Rwanda has signed a US$262.8 million loan agreement with the African Development Bank (AfDB) to support plans to improve transmission and distribution networkss under the Scaling Up Electricity Access Programme Phase II (SEAP II).
The funding comprises a US$189.9 million loan from the AfDB and a US$72.9 million loan from the African Development Fund, an associate of the AfDB. It will be extended to Energy Development Corporation Limited and Energy Utility Corporation Limited, both subsidiaries of Rwanda Energy Group Limited, the government-owned utility which manages and operates the country’s energy infrastructure.
“This project will be a key milestone in improving reliability of electricity supply, which will positively impact our economic growth, promote our private-sector-led job creating growth, particularly for the youth, and reduce poverty,” Rwandan Finance Minister Uzziel Ndagijimana said after signing the loan agreement last week.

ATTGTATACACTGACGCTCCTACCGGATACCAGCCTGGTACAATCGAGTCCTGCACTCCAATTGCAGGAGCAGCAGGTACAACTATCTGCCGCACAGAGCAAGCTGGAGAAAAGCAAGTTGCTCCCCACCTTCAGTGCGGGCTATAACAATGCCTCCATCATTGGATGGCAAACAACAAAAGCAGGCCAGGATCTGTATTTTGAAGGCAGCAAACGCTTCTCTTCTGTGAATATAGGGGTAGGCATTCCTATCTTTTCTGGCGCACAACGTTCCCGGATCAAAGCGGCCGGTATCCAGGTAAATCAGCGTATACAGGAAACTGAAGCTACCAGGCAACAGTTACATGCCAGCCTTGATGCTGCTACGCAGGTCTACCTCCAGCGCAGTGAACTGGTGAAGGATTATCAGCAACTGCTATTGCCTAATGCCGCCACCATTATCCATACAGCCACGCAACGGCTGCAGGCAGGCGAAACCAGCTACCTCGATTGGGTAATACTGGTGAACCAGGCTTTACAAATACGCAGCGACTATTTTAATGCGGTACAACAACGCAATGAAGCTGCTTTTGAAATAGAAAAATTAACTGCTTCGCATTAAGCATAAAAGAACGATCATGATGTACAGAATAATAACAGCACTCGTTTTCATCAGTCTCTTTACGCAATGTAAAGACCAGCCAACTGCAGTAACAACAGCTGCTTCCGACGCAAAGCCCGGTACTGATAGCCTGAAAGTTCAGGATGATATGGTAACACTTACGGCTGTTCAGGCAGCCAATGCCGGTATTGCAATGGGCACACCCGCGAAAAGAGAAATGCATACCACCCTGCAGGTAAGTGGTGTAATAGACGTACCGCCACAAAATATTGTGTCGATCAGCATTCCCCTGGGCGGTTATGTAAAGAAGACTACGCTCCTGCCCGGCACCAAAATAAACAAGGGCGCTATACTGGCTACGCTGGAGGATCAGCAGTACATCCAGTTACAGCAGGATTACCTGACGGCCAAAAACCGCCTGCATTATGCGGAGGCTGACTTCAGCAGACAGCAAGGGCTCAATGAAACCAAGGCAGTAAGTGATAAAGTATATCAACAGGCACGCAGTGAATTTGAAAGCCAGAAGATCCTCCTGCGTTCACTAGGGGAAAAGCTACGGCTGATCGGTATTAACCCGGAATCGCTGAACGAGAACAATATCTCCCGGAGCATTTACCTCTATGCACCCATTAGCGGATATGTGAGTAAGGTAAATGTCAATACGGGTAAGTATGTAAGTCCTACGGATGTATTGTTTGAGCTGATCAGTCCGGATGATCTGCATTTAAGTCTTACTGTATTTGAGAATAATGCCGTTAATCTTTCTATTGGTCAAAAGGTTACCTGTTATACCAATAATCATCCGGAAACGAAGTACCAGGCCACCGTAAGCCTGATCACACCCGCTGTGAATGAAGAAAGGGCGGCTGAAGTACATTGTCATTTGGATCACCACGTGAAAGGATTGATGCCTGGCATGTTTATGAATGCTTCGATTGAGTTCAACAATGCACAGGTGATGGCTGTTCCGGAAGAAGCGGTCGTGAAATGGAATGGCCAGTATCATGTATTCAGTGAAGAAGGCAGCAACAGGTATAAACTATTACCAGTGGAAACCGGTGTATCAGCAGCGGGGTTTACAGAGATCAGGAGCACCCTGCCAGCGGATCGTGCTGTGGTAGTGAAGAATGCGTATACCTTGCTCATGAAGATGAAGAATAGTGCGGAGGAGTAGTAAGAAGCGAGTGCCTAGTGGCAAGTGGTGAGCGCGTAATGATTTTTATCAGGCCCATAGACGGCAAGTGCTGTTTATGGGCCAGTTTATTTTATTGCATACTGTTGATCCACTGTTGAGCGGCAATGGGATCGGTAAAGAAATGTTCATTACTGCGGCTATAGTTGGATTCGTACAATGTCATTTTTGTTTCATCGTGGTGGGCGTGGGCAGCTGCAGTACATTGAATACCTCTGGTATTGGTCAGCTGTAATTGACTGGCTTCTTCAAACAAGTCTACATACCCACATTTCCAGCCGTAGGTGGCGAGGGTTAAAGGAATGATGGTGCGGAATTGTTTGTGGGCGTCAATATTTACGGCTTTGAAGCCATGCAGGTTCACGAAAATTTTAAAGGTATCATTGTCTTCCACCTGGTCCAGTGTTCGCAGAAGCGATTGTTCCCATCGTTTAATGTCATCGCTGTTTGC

The AfDB will provide the loan to fund construction of 795 kms of medium voltage and 7,317 kms of low voltage power transmission lines and associated substations across Rwanda as part of the SEAP-II programme.
The second phase programme, according to the bank, will improve reliability of electricity supply, increase on-grid and off-grid access to renewable energy for households and commercial usage, and strengthen institutional capacity to deliver on the ambitious government energy program
It is expected to enable the Rwanda government to add over 193,000 new on-grid and over 124,000 off-grid connections.
The AfDB agreed to provide an additional loan to the Rwandan government after the successful implementation of the SEAP-I project, which was approved by the bank in 2013 with a combined US$45.6 million loan and grant.
The loans represent 8.2% of the Rwandan government’s estimated US$3.27 billion budget for its Energy Sector Strategy Plan, which aims to provide electricity access to all Rwandan households by 2024, using a combination of on-grid and off-grid solutions like solar home systems.
In the last seven years, the overall access to electricity in the central African state has more than doubled from 18% to 44% by the end of June 2018.
Rwanda currently has 210 MW of installed capacity, comprising 110 MW of hydro and 100 MW of thermal capacity.